Oct 08, 2021
College of the Ozarks students participate in annual CitizenTrip™ in Washington, D.C., New York City
POINT LOOKOUT, MO. — College of the Ozarks continued the groundbreaking CitizenTrip™ that began in 2019 as part of their Patriotic Education Program. Once again, College of the Ozarks sent 150 students on a three-day, two-night intensive trip to Washington, D.C., at no cost to the students, Oct. 4-6. Students also visited New York City and paid homage to those killed in the tragic events of 9/11.
“The College is pleased to take a leadership role in making sure each of our students visits the nation’s capital,” said College President Jerry C. Davis. “Young people do not inherit knowledge of our exceptional country and its foundational principles; these things must be taught. Reading about places is one thing but visiting them is quite another. Friends across America are making it possible for a new generation of young people to understand the sacrifices which have been made for all of us.”
“I am beyond grateful for this once-in-a-lifetime opportunity the College has provided students on this trip,” said Tanner Maasen, senior computer information science major. “This is a major testament to our College administrators’ commitment of developing students’ character while helping to ensure students do not incur debt during their time at the College.”
Sgt. Maj. USMC (Ret.) Eddie Neas joined the students on the trip. While at the national Vietnam Veterans Memorial, he gave the students an account of his time as a machine gunner with the First Marine Division during the Vietnam War.
This year’s CitizenTrip™ included stops at Arlington National Cemetery, Museum of the Bible, the White House, the United States Capitol, the National Archives Museum, and the United States Holocaust Memorial Museum. Students also visited the National Mall, which includes the Lincoln Memorial and Reflecting Pool, Korean War Veterans Memorial, Constitution Gardens, Washington Monument, and World War II Memorial. During the New York City portion of the trip, students visited the Statue of Liberty National Monument and the 9/11 Memorial Pools.
“These students approach each memorial, monument, and museum with a sense of honor and deep gratitude that gives me pause,” said Paige Ray, associate professor of English. “It’s a posture that I can only describe as reverence — a reverence that acknowledges the complex human experiences captured in America’s historical legacies.”
Honoring the fallen
Students stood in awe of the more than 14,000 graves spread over 639 acres at Arlington National Cemetery. Brigadier General James P. Schreffler, who serves as academic chair of the Division of Business, Applied and Technical Sciences at C of O, illuminated stories of several who have given the ultimate sacrifice for freedom.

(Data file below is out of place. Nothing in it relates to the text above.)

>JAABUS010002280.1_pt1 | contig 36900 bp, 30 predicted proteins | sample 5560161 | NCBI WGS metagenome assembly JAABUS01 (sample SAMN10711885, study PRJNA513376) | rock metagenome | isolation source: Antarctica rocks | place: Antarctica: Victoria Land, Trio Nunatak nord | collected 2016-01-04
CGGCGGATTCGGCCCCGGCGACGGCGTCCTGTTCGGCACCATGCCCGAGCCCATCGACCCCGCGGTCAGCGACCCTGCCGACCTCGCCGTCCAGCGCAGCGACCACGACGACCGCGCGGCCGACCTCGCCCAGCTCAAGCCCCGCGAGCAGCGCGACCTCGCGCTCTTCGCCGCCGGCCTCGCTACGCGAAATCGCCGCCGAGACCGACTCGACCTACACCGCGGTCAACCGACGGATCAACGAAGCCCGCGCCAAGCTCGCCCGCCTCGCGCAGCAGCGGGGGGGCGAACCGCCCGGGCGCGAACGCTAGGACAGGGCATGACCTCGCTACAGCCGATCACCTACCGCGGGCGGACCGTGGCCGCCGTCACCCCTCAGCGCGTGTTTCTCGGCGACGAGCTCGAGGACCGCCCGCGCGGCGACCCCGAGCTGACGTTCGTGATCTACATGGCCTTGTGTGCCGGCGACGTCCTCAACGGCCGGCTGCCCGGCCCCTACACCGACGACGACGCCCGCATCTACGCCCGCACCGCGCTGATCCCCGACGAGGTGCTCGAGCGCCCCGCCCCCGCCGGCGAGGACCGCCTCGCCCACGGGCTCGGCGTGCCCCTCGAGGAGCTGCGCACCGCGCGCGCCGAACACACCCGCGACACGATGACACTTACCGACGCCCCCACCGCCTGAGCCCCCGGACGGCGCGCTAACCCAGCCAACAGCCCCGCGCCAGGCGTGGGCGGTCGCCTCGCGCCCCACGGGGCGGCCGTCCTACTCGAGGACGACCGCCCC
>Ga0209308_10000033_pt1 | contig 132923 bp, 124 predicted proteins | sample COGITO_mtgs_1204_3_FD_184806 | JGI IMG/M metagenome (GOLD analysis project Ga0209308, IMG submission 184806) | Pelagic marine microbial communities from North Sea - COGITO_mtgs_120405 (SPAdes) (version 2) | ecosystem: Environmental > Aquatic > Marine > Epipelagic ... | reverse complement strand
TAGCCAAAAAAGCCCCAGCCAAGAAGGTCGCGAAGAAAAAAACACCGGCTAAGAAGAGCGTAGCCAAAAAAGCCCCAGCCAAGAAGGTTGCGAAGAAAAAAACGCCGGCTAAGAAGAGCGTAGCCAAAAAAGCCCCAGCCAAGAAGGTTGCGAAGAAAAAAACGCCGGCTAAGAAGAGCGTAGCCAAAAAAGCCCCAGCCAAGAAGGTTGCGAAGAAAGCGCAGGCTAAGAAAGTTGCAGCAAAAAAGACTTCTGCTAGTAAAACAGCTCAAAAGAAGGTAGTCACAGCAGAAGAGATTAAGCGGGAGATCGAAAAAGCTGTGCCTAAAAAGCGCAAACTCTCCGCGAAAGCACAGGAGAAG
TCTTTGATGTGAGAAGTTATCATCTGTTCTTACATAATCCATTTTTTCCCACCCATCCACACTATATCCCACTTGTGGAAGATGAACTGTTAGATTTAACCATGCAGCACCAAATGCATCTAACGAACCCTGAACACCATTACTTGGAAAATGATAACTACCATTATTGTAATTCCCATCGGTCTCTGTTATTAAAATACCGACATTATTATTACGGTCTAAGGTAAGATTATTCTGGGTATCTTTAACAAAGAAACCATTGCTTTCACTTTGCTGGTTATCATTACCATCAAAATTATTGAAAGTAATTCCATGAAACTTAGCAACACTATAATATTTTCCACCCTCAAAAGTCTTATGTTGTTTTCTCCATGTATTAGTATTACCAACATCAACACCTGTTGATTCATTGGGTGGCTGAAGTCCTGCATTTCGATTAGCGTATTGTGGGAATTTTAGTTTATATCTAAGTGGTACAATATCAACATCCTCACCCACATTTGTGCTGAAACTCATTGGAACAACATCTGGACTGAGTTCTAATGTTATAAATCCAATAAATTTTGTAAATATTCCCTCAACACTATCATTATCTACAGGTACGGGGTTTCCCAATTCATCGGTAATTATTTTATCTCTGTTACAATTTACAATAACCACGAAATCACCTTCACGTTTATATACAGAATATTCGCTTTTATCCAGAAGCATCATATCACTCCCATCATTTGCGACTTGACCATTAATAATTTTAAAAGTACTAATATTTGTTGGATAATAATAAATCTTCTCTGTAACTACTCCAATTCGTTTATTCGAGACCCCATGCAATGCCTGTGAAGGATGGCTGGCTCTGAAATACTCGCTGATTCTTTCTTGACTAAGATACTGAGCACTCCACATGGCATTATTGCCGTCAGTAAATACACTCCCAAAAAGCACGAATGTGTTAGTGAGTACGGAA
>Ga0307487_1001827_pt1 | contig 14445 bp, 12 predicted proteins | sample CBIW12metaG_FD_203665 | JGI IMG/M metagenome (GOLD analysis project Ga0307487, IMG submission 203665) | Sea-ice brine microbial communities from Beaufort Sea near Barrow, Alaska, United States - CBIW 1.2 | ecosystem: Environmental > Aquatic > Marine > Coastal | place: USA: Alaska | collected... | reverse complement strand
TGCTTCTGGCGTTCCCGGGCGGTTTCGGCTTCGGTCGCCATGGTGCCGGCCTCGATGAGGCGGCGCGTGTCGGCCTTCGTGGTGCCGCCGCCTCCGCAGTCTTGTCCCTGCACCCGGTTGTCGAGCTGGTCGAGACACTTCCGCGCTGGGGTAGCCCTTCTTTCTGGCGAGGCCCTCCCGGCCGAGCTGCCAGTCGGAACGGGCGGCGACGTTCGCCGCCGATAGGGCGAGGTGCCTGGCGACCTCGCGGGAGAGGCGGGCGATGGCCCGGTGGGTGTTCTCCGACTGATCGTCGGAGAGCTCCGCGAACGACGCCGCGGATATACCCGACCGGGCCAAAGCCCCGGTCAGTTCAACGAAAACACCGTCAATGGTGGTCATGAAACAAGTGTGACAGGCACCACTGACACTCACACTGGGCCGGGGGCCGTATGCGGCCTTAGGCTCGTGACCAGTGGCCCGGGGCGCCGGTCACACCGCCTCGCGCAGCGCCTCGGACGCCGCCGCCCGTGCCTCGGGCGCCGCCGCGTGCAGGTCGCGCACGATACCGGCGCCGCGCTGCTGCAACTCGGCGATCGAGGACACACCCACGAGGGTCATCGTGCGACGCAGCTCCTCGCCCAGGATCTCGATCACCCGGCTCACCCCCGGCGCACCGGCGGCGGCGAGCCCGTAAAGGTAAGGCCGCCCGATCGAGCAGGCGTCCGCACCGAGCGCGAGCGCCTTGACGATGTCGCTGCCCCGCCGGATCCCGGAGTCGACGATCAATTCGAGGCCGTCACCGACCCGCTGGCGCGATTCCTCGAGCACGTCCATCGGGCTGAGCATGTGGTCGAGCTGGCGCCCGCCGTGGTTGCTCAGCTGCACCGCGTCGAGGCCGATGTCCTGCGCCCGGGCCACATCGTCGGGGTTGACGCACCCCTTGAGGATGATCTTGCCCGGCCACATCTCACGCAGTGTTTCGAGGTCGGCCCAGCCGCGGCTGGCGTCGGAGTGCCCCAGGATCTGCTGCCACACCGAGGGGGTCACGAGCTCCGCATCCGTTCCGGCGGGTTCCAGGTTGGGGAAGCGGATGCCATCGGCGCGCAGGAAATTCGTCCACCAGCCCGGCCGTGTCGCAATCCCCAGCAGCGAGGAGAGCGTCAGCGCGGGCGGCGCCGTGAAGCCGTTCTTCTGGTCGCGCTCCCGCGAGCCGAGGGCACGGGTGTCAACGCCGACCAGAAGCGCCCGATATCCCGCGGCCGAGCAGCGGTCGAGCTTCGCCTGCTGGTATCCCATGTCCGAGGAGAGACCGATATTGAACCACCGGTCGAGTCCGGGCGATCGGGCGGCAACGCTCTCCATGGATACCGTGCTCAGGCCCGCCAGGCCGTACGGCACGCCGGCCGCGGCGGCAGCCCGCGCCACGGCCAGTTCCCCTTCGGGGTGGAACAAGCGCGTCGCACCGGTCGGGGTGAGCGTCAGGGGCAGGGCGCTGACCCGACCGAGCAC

“This tour significantly increased my awareness of the sacrifice of those in our military,” said senior public relations major Hannah Otradovec. “Seeing the fresh graves of the servicemen and women who perished in Kabul moved me deeply. These men and women were around my age and gave the ultimate sacrifice for my freedom. Arlington ultimately brought me to tears and made me realize how short life can be, more so for those who gave the ultimate sacrifice. But despite its brevity, the life of servicemen and women is full of passion and purpose. Therefore, to honor their sacrifices, we must live with the passion, purpose, and willingness to serve others.”
While at Arlington, Dr. Marci Linson, vice president for patriotic activities and dean of admissions, spoke to the students about Brigadier General Tommy Bell, graduate of The School of the Ozarks. Bell is one of the four generals whose life and legacy is described in the book, “The Four Generals of Hard Work U.,” by College President Jerry C. Davis.
“He [Tommy Bell] came from a humble background with limited means and had quite a tumultuous childhood. I hope he serves as an inspiration to you,” Linson said, as she pointed to the plaque bearing his name and marking his remains in the Arlington Niche Wall. Bell came from the hills of Oklahoma before embarking on a journey that not only included his time at The School of the Ozarks but a stunning military career in the skies over Vietnam and eventually the corridors of power in the Pentagon.
Trip extends to NYC
College administrators felt it was important to extend the CitizenTrip™ this year to include a visit to the 9/11 Memorial Pools in New York City.
“When I see each name etched into this memorial, built atop the grave of those lost in 9/11, I contemplate the importance of remembrance,” said junior Paige Steelman. “Col. Karen Hobson, a friend of the College, made this trip to New York City possible for the students. Her sister, Angela Kyte, died in the tragedy. Being able to see and touch the names of those lost is something I’ll never forget.”
More about CitizenTrip™ and The William S. Knight Center for Patriotic Education
The patriotic goal of College of the Ozarks is to encourage an understanding of American heritage, civic responsibility, love of country, and willingness to defend it. The CitizenTrip™ is an integral part of fulfilling the patriotic goal. The CitizenTrip® is a capstone opportunity for students who have demonstrated an understanding of the patriotic goal through the patriotic education courses.
The trip was hosted by The William S. Knight Center for Patriotic Education at College of the Ozarks. The Center was dedicated on Constitution Day, Sept. 17.
“The William S. Knight Center for Patriotic Education is a hub for the College’s many patriotic offerings, including the CitizenTrip™,” Linson said. “The vision of The Knight Center is to revive historic American values and virtue in youth, and for students to experience our nation’s capital in-person is an excellent way to work toward that vision.”